Department of Native American Studies

Native American Studies Professor Wins Carnegie Fellowship

Beth Rose Middleton Manning recalls being elated watching the Eklutna River in Alaska flowing freely after a dam was removed. The UC Davis Department of Native American studies professor had a similar feeling upon learning she received a 2022 Andrew Carnegie Fellowship for her research on dam removal and land restoration. She is one of 28 scholars, journalists and authors awarded the fellowship, which carries a $200,000 stipend.

How the Indigenous Practice of 'Good Fire' Can Help Our Forests Thrive

In the past several years, California has endured the most extreme fires in its recorded history.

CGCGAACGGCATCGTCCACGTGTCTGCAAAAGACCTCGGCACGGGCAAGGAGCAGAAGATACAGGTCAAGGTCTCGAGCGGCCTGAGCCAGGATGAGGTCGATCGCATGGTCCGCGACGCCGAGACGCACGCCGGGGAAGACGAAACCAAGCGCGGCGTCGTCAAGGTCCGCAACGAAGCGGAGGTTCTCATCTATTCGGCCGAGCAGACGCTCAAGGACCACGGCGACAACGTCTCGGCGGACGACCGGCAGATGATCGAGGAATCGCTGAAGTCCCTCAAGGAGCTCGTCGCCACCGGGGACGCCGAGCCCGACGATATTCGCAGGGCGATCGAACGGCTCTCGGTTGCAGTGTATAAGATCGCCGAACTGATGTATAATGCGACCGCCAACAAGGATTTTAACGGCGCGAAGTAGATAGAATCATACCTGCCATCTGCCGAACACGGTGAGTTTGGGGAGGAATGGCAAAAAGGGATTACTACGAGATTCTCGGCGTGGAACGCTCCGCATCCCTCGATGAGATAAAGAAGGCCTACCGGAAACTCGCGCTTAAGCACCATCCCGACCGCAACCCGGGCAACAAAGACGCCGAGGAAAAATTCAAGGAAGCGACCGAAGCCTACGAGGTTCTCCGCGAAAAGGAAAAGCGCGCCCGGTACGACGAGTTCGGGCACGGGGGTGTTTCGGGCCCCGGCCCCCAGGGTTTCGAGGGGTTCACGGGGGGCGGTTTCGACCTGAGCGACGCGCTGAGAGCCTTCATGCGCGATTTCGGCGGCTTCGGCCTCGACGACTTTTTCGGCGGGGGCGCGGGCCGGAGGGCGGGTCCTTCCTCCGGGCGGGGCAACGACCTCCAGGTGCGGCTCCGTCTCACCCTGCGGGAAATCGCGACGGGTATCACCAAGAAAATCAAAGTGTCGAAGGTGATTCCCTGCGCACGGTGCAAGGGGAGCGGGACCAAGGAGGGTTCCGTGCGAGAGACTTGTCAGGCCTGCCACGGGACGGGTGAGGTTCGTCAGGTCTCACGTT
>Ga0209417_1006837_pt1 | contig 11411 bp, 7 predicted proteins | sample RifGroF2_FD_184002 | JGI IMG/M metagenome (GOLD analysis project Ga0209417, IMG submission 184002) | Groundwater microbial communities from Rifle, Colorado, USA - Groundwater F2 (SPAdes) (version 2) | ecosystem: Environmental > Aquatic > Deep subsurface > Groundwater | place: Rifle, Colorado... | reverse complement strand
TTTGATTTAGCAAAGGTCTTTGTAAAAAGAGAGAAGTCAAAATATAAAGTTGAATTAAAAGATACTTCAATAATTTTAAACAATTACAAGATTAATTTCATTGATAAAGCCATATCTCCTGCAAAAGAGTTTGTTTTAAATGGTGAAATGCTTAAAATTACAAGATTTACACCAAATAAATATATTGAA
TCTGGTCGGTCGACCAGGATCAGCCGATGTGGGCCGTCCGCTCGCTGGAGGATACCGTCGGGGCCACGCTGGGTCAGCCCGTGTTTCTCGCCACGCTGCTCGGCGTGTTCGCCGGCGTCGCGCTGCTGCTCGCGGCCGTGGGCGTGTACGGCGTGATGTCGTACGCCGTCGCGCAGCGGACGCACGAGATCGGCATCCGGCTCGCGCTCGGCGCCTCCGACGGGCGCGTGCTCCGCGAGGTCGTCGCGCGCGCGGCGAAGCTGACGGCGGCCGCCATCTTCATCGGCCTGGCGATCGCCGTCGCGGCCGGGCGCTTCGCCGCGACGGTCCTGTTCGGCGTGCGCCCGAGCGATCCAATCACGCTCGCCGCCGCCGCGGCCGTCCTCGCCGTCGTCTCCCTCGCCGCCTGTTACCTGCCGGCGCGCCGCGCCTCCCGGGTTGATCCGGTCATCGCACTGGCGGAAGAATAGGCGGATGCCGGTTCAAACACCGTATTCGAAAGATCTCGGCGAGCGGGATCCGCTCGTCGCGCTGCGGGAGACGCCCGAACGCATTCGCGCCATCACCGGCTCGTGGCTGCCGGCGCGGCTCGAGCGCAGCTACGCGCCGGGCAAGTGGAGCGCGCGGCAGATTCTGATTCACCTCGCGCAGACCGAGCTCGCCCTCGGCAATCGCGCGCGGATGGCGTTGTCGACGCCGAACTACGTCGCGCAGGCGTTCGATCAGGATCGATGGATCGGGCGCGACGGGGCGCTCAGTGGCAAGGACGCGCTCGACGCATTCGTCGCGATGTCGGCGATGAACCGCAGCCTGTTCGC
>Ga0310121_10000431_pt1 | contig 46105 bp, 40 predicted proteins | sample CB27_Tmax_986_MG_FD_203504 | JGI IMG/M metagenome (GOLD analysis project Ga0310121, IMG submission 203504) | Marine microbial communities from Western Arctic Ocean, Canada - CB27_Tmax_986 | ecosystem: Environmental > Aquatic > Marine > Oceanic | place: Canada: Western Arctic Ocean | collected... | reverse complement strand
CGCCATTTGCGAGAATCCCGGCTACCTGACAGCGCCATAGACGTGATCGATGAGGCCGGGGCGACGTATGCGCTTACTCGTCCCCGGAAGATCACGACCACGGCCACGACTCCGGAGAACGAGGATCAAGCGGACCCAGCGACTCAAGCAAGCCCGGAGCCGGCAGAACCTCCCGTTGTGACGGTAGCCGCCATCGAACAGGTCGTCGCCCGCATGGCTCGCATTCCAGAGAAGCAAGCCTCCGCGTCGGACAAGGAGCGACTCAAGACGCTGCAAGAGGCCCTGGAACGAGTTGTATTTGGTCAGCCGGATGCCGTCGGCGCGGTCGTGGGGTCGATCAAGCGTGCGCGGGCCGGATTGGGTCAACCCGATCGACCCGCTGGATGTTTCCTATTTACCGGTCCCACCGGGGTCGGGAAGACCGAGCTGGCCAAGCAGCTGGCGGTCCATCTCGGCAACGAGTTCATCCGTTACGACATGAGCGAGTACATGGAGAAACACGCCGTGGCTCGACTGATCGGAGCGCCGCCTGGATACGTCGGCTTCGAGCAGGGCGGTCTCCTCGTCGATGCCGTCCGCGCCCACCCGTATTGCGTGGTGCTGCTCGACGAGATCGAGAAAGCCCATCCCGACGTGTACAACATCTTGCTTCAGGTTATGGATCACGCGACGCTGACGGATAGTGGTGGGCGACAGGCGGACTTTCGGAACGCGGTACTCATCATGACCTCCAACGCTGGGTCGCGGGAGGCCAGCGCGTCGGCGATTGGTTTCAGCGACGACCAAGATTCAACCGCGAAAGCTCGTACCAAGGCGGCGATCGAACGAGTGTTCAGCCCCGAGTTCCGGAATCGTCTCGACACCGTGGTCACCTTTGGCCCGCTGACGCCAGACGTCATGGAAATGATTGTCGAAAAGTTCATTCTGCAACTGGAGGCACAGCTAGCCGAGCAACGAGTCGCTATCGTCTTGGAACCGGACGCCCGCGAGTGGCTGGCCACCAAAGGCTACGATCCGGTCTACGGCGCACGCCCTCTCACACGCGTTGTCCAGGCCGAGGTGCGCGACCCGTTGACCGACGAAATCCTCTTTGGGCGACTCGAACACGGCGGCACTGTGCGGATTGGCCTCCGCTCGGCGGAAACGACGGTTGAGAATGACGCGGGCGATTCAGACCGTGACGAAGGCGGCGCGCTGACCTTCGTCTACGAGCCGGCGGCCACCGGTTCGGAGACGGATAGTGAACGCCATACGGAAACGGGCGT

2018’s Camp Fire grew into the state’s deadliest and most destructive fire on record, devastating the towns of Paradise and Concow. Last year the state suffered the Dixie Fire, raging for months through five Northern California counties on its way to becoming the single-largest blaze in state history.

A Musical Journey Through the Arboretum

A moving musical work with contributions from UC Davis music and Native American studies students will explore California’s complicated relationship with water, drawing on Native origin stories in which water is an important player. It will be performed in several locations in the UC Davis Arboretum along Putah Creek.

Inuit Foodways Connect Colleges and Continent

Connections that UC Davis scholars built across campus and continents have led to a $298,000 National Science Foundation award to engage with Inuit fermenters in Greenland and support them in identifying the challenges and opportunities for creating a resurgence in Inuit fermented foods. Their research is part of “Navigating the New Arctic,” one of NSF's 10 Big Ideas.